Ford Trimotor Monoplane - Instruction Manual (1929)
The Ford Tri-Motor was the most popular transport aircraft in the USA in the late 1920s and early 1930s. The tri-engine formula became a successful design concept as German (Junkers), Dutch (Fokker), Italian (Savoia Marchetti and Caproni) and French (Wibault and Bloch) manufacturers imitated it.
It was originally designed in 1925 by a team of engineers from the Stout Metal Airplane Company. Ford bought the company and industrialized the project in 1926. Its simple design in corrugated aluminium sheet metal earned it the nickname of Tin Goose. It reinforces the structure but increases the drag and thus limits its speed: 130 kts maximum, but a stall speed of only 56 knots!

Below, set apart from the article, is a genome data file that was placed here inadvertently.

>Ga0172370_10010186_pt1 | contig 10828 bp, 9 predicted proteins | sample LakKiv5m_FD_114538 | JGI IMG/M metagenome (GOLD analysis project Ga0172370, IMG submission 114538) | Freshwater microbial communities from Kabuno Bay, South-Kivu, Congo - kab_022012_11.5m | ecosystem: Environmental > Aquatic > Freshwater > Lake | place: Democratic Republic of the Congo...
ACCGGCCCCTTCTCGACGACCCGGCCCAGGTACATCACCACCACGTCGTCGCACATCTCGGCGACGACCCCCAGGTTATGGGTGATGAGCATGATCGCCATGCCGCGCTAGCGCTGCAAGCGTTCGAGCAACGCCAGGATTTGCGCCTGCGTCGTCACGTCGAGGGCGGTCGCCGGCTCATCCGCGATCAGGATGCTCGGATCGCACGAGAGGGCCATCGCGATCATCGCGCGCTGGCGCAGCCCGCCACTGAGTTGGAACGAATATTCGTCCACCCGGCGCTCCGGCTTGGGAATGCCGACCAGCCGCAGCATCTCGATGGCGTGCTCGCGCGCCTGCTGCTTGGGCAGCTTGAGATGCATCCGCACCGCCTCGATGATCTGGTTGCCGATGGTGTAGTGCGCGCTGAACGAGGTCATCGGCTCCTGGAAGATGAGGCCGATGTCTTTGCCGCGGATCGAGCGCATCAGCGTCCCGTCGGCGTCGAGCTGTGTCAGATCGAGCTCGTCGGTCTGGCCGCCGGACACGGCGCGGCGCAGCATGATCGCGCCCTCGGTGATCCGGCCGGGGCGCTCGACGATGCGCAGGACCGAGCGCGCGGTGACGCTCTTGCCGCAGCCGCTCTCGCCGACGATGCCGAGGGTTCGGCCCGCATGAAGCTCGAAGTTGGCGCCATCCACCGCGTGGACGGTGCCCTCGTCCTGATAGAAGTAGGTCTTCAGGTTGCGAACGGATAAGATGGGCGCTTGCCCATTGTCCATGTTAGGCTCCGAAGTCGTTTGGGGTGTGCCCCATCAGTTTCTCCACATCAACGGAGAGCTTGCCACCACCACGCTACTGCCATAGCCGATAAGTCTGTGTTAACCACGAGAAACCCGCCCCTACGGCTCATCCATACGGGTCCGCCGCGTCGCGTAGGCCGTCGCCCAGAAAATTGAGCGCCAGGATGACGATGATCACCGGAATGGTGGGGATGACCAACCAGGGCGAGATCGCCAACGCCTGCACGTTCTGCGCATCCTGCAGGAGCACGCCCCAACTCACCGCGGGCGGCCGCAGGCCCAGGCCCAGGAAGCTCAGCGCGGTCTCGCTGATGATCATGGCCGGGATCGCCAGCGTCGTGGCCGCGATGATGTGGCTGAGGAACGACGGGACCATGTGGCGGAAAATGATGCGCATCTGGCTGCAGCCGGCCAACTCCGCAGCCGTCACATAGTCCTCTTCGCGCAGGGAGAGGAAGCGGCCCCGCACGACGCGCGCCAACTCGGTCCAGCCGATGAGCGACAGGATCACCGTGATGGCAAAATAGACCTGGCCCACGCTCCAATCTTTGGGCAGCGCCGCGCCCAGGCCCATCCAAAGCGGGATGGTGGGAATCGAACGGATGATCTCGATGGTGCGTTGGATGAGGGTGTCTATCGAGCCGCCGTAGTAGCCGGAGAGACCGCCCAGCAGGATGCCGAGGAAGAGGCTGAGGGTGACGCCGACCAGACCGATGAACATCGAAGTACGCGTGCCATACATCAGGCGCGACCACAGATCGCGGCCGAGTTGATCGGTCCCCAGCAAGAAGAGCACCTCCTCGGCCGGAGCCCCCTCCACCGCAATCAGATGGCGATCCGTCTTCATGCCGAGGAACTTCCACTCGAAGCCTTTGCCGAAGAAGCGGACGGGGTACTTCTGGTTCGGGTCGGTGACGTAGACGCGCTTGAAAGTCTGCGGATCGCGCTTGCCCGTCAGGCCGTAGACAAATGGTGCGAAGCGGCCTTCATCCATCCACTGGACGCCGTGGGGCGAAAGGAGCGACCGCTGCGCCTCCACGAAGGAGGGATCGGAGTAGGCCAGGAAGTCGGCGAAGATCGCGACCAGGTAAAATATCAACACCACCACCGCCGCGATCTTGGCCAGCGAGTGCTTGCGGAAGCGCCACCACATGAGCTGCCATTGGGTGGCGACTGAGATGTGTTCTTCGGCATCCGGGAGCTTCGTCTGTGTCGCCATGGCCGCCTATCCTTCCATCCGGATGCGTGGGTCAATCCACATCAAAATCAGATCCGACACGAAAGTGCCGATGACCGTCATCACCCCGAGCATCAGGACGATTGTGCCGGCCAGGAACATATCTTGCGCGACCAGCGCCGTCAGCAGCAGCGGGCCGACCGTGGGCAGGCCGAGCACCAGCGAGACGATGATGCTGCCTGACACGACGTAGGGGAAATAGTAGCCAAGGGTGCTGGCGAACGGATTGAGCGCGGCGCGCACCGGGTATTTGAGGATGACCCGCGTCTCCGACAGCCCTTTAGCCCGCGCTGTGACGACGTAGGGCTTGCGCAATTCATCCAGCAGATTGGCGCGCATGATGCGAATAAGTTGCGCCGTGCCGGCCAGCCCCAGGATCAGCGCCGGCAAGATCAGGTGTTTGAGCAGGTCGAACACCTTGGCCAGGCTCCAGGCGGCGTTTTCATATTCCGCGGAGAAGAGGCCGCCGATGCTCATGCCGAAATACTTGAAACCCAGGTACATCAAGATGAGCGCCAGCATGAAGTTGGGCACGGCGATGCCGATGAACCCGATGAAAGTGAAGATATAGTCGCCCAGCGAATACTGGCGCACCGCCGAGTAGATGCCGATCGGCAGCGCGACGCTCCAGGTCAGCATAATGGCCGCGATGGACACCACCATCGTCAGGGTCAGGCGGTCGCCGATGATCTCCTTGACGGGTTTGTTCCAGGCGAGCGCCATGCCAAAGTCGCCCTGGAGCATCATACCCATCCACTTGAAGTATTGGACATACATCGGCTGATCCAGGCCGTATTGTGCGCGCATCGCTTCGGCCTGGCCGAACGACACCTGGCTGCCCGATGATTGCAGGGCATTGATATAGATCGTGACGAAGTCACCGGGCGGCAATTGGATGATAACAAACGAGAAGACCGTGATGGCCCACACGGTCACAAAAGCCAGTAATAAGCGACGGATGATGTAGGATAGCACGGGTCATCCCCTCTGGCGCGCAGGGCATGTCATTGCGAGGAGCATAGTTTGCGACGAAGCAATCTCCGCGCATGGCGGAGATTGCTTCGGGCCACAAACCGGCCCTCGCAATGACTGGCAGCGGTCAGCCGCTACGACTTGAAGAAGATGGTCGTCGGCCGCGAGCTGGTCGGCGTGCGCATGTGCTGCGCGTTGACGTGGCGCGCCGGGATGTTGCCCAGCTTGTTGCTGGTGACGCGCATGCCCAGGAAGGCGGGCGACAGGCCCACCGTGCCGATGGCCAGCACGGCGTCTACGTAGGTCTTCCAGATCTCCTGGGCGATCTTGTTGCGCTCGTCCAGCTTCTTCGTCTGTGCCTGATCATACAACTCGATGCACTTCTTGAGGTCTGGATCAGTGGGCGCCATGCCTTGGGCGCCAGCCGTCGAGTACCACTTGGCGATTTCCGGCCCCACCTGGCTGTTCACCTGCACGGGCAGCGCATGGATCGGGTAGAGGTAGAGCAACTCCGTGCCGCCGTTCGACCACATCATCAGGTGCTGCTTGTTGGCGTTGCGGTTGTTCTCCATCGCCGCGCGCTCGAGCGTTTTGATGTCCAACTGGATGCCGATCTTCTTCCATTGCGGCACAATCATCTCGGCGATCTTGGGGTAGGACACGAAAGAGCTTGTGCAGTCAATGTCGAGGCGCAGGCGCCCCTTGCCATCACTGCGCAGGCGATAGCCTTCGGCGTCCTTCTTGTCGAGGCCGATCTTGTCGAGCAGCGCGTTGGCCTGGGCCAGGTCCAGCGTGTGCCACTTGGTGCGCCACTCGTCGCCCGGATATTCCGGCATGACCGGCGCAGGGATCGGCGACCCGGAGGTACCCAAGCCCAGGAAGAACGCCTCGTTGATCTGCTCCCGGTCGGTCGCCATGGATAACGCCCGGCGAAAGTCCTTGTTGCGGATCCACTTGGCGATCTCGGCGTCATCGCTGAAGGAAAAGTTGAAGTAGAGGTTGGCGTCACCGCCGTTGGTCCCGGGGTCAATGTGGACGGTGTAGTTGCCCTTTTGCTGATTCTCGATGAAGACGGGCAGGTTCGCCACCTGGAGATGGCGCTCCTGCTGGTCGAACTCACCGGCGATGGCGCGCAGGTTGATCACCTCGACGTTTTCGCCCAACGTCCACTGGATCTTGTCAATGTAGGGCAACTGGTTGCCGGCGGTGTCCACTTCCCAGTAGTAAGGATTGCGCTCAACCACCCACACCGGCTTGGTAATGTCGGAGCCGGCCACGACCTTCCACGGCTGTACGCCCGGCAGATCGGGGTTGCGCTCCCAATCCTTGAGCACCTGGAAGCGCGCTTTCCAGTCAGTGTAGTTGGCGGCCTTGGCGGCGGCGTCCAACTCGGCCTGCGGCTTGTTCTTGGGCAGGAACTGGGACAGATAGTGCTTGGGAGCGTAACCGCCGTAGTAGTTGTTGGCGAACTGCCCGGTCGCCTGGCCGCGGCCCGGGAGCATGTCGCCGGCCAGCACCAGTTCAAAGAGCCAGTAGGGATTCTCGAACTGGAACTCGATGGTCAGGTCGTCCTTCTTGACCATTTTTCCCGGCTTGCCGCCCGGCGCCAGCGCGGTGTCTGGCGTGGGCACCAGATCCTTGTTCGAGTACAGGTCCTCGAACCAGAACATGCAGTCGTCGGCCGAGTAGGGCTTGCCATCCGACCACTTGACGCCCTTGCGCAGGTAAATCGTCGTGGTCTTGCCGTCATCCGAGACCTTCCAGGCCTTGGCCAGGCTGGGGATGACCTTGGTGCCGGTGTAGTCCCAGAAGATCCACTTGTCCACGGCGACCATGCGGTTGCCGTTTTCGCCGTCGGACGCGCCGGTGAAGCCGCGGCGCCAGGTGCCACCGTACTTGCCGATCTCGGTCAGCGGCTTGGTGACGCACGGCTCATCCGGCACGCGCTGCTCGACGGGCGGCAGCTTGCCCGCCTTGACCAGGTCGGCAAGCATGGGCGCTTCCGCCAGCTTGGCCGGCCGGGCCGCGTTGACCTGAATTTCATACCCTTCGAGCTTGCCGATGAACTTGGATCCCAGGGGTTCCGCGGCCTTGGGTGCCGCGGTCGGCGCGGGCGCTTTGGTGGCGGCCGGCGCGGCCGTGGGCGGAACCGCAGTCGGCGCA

The tail control wiring is on the outside of the fuselage. The control dials are mounted on each engine. The pilot has to look outside to consult them.
199 units were built between 1926 and 1933. Practically all US airlines used it and it was even exported to China. Pan American inaugurates its first route to Havana with a Tri-Motor and it is with a Tri-Motor that Franklin Roosevelt will become the first President to use an airplane for his election campaign trips. On November 29, 1929, a Tri-Motor named "Floyd Bennett" was the first plane to reach the South Pole, piloted by Richard Byrd.
8 examples are still flying today. You can still fly it at the Oshkosh air show.